The classic American Pie song by Don McLean comes to mind when I think of baseball Hall of Famer Roberto Clemente.
When the 1971 World Series hero died tragically in an airplane crash in 1972, it was like part of baseball perished with him. Like in the 1971 American Pie song, this was the day the music died.
I was already a big baseball fan by the 1970s and Clemente was one of my heroes. In my brief infamous Little League career, I tried to imitate his batting stance. He could hit anything, and of course I couldn’t.
Clemente became the first Spanish-speaking ballplayer named the World Series MVP in 1971. In the Pittsburgh Pirates championship triumph over the Baltimore Orioles in seven games, Clemente collected 12 hits and hit .414. He hit safely in all seven games of the series, duplicating a feat he had performed in 1960 when the Pirates beat the Yankees.
He was part of the Pirates murderous lineup in the 1971 season. Clemente hit 13 home runs that year with 86 runs batted in and he batted .341. The Pirates other sluggers included Willie Stargell (48, 125, .295) and Bob Robertson (26, 72, .271).
Clemente, a native of Puerto Rico, played 18 seasons for the Pirates. He was an All-Star for 13 seasons and played in 15 All-Star Games. The right fielder was the National League most valuable player in 1966, the NL batting leader in 1961, 1964, 1965 and 1967 and a Gold Glove Award winner for 12 consecutive seasons from 1961-72. His batting average was over .300 for 13 seasons and he had 3,000 hits during his major league career. He also played in two World Series championships.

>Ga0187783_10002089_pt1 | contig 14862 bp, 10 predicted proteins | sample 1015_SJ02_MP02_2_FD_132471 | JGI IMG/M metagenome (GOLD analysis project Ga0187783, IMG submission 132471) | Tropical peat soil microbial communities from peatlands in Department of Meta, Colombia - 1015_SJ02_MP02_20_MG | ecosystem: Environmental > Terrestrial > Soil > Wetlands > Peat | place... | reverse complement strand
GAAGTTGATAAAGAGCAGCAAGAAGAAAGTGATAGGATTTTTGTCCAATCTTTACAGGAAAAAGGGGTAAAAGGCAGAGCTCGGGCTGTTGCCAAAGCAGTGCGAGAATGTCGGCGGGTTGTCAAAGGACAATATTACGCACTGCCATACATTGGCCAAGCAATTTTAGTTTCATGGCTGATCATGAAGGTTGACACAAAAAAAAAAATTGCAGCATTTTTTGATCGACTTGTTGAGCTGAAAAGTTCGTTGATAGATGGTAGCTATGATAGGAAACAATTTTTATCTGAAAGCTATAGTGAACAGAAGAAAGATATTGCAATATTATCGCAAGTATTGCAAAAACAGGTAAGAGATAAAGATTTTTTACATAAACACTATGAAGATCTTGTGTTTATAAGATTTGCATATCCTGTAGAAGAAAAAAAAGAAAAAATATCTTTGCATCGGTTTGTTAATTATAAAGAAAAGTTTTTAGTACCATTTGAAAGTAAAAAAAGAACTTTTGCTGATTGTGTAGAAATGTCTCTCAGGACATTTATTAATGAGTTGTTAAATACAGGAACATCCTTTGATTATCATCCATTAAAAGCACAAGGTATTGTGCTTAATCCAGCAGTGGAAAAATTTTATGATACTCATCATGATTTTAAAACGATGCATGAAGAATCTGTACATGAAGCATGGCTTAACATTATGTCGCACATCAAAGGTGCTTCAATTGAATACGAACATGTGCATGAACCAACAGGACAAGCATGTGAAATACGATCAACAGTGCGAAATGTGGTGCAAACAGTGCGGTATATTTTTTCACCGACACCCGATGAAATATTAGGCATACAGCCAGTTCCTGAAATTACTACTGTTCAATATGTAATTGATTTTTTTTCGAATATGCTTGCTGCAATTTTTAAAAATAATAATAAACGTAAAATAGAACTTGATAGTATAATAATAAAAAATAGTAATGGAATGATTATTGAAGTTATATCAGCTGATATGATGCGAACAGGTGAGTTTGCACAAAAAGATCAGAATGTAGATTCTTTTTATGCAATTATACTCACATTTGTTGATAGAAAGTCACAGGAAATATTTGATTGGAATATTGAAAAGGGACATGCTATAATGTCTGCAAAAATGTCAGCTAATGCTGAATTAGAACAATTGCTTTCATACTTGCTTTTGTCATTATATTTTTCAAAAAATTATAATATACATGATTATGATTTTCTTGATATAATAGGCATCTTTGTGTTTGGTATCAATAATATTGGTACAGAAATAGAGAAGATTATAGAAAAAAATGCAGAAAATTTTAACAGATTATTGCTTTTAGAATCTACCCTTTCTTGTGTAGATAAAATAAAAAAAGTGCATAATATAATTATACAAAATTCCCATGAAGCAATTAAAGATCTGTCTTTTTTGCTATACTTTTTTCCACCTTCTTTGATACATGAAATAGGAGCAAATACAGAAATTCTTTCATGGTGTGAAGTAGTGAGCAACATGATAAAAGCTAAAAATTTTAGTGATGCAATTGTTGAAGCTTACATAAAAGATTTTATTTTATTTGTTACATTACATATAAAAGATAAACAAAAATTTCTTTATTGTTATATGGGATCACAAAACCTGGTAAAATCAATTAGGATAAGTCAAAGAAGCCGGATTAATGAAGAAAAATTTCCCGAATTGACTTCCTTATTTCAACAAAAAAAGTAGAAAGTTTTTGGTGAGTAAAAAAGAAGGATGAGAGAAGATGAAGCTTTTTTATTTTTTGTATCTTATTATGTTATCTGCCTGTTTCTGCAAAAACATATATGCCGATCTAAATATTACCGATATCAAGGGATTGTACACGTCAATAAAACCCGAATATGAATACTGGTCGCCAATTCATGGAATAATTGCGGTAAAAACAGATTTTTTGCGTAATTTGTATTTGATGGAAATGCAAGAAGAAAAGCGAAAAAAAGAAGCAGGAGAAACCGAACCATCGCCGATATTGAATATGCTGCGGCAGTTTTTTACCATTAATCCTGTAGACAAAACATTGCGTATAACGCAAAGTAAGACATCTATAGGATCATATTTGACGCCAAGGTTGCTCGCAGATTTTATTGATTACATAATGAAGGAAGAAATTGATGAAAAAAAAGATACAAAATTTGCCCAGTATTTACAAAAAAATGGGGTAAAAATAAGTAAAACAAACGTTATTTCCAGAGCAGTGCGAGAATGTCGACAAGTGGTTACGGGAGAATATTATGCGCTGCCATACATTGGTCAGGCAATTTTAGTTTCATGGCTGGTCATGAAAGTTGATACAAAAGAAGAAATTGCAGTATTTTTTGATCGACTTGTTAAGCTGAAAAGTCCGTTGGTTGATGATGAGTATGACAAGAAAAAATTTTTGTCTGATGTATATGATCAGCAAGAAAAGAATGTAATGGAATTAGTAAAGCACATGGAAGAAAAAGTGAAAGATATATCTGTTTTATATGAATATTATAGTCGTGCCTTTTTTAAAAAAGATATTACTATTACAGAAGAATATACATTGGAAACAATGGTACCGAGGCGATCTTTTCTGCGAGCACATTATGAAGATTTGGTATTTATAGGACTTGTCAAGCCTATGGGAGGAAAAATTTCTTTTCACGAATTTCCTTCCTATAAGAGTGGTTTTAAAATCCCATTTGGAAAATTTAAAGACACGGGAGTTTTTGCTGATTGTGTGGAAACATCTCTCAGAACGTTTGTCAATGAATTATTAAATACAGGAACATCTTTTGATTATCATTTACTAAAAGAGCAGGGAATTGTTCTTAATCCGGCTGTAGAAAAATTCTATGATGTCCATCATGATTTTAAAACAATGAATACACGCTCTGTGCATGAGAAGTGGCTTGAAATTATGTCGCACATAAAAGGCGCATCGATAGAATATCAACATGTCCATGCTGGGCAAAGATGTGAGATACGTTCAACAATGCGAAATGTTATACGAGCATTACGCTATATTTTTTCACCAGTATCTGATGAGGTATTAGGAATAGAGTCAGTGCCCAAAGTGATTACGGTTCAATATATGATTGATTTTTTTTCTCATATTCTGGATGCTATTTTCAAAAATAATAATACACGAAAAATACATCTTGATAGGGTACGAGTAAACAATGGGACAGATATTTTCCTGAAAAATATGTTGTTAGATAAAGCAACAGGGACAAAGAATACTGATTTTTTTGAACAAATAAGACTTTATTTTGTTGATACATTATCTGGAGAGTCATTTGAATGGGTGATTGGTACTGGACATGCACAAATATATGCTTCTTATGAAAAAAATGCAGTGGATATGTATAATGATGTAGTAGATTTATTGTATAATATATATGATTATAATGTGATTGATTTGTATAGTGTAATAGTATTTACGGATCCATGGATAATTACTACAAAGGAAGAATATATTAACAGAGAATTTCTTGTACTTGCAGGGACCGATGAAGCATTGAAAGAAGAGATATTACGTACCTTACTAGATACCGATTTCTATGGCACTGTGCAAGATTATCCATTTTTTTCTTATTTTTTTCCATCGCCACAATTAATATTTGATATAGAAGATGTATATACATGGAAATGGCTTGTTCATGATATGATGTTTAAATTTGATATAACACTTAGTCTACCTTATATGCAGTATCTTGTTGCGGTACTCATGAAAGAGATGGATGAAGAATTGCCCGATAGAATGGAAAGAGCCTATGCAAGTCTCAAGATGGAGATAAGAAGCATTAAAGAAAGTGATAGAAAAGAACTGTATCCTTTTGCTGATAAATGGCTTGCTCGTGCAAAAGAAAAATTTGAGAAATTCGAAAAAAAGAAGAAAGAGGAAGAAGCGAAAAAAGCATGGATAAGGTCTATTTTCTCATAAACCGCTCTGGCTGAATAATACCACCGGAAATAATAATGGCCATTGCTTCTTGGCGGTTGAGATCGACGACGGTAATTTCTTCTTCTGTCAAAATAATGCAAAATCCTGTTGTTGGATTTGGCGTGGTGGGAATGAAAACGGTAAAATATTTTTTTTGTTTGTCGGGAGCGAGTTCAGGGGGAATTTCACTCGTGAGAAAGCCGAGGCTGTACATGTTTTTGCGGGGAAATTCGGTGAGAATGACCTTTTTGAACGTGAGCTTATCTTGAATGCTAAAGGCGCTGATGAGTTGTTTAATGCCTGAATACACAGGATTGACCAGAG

Clemente was involved in charity work in Latin American and Caribbean countries during the offseasons, often delivering baseball equipment and food to those in need. On Dec. 31, 1972, he died in a plane crash at age 38 while en route to deliver aid to earthquake victims in Nicaragua.
He was inducted into the National Baseball Hall of Fame in 1973, becoming both the first Latin American and Caribbean player to be enshrined.